Upshur County firefighters recently took a class that taught them how to set up landing zones, commonly referred to as LZs in radio scanner traffic. HealthNet Aeromedical Services helicopters are typically deployed in situations involving medical emergencies, such as serious accident-related trauma. / Photos by Monica Zalaznik

County firefighters learn how to set up landing zones for emergency medical helicopters

BUCKHANNON – All the fire departments in Upshur County were recently invited to participate in a class that taught them how to set up landing zones for HealthNet Aeromedical Services helicopters.

Steve Wykoff, director of the Upshur County Department of Homeland Security and Emergency Management, said these classes were delayed due to COVID-19, but the DHSEM office plans to continue furthering education and training. HealthNet responds to life-threatening emergency medical emergencies, transporting patients to larger area hospitals with more resources to treat advanced trauma and other serious medical conditions.

“The more people we can get trained to learn how to help land a helicopter such as HealthNet, the better off we’re going to be,” Wykoff said at the June 14 class held at the Upshur County Regional Airport. “Volunteers are in short supply right now, so if we can get everybody trained, it provides a better, more efficient response for the helicopter. It’s safer for the patients, safer for the crew and safer for the responders.”

He said the class demonstrated several landing scenarios, including confusing situations where fire departments are integral to landing a helicopter safely.

“You can see how the pilots were getting confused and it took them much longer to come in because they had to evaluate the area and to have trained personnel who knew how to pass along that information appropriately and to communicate with it appropriately,” Wykoff said. “Everybody’s going to be the more efficient and better off with a quicker landing.”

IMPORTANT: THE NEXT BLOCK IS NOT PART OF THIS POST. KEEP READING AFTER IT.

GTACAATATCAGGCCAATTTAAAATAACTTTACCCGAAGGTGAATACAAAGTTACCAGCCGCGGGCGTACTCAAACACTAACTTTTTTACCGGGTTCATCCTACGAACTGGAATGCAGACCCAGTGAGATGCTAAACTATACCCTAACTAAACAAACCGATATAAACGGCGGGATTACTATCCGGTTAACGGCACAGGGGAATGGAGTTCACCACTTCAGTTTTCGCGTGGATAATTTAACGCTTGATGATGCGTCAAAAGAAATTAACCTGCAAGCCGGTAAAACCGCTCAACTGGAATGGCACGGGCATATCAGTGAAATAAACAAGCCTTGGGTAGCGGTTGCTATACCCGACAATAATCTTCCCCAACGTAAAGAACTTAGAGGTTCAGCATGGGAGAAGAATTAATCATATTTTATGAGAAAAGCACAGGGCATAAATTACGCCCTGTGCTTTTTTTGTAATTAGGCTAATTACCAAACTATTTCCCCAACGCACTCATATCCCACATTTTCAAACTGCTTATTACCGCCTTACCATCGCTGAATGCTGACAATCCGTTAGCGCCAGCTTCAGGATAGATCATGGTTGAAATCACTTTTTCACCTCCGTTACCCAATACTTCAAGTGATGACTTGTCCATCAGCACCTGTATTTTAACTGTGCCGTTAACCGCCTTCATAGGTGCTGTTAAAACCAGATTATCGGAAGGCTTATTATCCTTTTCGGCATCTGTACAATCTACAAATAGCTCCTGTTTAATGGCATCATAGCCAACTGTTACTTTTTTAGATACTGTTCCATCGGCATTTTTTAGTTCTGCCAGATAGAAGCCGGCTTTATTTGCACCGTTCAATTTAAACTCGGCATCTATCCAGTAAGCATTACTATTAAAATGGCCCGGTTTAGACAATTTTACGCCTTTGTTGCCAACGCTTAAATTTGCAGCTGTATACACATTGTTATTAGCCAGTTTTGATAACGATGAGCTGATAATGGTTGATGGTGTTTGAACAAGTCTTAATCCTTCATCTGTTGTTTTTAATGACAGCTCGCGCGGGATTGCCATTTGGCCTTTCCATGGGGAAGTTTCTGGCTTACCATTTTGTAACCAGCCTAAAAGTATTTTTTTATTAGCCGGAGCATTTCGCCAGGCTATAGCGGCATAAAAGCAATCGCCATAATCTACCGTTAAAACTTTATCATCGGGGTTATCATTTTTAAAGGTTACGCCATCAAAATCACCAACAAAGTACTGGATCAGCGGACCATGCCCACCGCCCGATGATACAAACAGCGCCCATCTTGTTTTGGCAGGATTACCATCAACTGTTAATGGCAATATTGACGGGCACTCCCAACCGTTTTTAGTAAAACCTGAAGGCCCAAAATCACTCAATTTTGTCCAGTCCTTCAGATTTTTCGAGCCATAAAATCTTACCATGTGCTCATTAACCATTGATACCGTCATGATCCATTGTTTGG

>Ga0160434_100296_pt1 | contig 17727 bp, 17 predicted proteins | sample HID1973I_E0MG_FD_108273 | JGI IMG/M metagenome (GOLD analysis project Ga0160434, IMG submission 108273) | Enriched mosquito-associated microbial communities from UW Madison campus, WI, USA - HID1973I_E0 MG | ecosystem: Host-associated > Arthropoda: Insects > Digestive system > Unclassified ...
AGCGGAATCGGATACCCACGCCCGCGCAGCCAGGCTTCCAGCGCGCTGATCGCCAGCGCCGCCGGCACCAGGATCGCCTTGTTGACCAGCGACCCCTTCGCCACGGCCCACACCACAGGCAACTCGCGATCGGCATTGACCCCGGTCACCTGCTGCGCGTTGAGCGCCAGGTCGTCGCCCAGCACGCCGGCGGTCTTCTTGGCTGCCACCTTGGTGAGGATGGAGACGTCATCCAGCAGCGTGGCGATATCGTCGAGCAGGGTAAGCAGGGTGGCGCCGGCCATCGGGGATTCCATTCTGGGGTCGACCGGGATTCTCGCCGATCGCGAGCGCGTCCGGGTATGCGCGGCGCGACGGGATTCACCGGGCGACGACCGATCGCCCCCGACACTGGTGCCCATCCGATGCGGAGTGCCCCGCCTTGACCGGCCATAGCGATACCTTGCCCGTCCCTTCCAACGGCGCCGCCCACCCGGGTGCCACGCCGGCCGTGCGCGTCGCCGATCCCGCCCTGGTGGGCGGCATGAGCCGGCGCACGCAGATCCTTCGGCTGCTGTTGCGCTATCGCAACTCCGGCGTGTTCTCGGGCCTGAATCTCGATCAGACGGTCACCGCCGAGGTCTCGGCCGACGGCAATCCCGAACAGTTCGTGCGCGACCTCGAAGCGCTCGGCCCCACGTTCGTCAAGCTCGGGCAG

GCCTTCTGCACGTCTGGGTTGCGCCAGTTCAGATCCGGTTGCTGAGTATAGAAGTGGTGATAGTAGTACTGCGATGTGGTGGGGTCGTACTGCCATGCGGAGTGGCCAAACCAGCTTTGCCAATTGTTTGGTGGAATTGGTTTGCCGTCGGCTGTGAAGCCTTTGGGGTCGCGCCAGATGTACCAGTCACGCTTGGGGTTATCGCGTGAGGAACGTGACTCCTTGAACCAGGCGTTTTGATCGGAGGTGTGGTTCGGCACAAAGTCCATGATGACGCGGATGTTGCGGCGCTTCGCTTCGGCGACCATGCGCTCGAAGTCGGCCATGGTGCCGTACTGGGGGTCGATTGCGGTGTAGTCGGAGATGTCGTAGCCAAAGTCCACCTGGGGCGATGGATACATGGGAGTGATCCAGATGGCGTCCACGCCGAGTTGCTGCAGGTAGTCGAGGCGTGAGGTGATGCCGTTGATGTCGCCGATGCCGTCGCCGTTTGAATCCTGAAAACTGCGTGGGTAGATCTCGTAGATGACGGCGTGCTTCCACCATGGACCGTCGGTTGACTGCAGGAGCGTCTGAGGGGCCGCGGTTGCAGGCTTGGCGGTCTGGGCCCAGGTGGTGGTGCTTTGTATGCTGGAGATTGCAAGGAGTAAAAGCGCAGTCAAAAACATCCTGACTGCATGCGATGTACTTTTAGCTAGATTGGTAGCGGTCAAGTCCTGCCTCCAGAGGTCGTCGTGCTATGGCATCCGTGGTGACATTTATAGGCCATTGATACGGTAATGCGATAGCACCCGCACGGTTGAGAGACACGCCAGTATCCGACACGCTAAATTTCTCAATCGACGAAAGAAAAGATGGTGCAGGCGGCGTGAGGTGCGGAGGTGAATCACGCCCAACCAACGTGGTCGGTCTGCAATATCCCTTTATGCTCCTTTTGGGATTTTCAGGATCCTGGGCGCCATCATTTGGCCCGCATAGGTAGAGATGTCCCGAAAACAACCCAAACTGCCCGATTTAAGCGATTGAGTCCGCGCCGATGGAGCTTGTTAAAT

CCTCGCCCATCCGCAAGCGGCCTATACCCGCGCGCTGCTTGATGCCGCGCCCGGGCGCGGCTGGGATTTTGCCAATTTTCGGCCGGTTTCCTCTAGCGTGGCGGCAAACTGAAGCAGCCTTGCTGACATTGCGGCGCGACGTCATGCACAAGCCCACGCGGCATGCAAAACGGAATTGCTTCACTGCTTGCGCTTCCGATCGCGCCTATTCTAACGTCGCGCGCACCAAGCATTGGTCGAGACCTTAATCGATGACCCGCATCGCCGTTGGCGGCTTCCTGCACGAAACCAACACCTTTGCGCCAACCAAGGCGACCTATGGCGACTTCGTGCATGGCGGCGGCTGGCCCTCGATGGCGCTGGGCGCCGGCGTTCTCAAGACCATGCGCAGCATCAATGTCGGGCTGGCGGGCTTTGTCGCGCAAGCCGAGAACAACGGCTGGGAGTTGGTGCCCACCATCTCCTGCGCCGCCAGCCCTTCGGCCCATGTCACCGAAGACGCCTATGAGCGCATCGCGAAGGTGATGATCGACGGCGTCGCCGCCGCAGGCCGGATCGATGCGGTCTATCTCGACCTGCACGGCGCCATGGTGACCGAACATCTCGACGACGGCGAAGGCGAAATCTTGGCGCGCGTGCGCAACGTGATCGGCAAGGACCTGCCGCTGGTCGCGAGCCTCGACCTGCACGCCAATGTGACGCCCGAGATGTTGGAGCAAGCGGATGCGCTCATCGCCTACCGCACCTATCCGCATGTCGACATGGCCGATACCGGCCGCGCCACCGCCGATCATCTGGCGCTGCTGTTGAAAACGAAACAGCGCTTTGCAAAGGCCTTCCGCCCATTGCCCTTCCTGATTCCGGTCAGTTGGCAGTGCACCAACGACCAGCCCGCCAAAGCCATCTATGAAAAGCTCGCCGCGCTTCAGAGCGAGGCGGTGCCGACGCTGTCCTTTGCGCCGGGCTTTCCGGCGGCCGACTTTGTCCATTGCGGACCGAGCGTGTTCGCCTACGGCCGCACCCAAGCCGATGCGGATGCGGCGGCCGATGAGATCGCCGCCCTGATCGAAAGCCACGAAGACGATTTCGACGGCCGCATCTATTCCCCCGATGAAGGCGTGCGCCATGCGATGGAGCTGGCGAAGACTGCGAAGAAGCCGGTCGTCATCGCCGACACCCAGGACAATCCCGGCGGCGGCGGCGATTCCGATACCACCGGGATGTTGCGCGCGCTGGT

Upshur County firefighters pose for a photo at the Upshur County Regional Airport Tuesday. / Photo by Monica Zalaznik

He said HealthNet Aeromedical Services has several designated landing areas, but there are certain situations that force them to land elsewhere.

“They’re usually some sort of motor vehicle accident – a car, truck or ATV accident – or sometimes, people fall off of roofs or something along those lines and they might have suspected neck injuries, heavy trauma,” he said. “So, HealthNet is going to go or they’re usually going to call HealthNet to go to those areas. We do have designated landing zones throughout the county, which makes things a lot easier, but occasionally, we have to land someplace that hasn’t been pre-designated.”

Dennis Wilson, a flight paramedic with HealthNet Aeromedical Services, said conducting these classes benefits the pilots and the fire departments.

“It’s promoting the safety around the aircraft, safety of our crew, patient safety and primarily, safety in general,” Wilson said. “It helps the department safely provide support for us as we need it for the landing zone by just setting it up. We have good communications with all the fire departments, so we typically don’t have any trouble.”

Wilson said the most common reason HealthNet is deployed is to help stroke subjects.

“We respond to a lot of strokes at this point; there’s a lot of new innovations for strokes at WVU in the neurology center, so we do a lot of time-sensitive [services] with strokes,” Wilson said. “We respond to a lot of car wrecks too, but there’s probably a bit more stroke transports these days; safety features in the cars have kind of eliminated some of that.”

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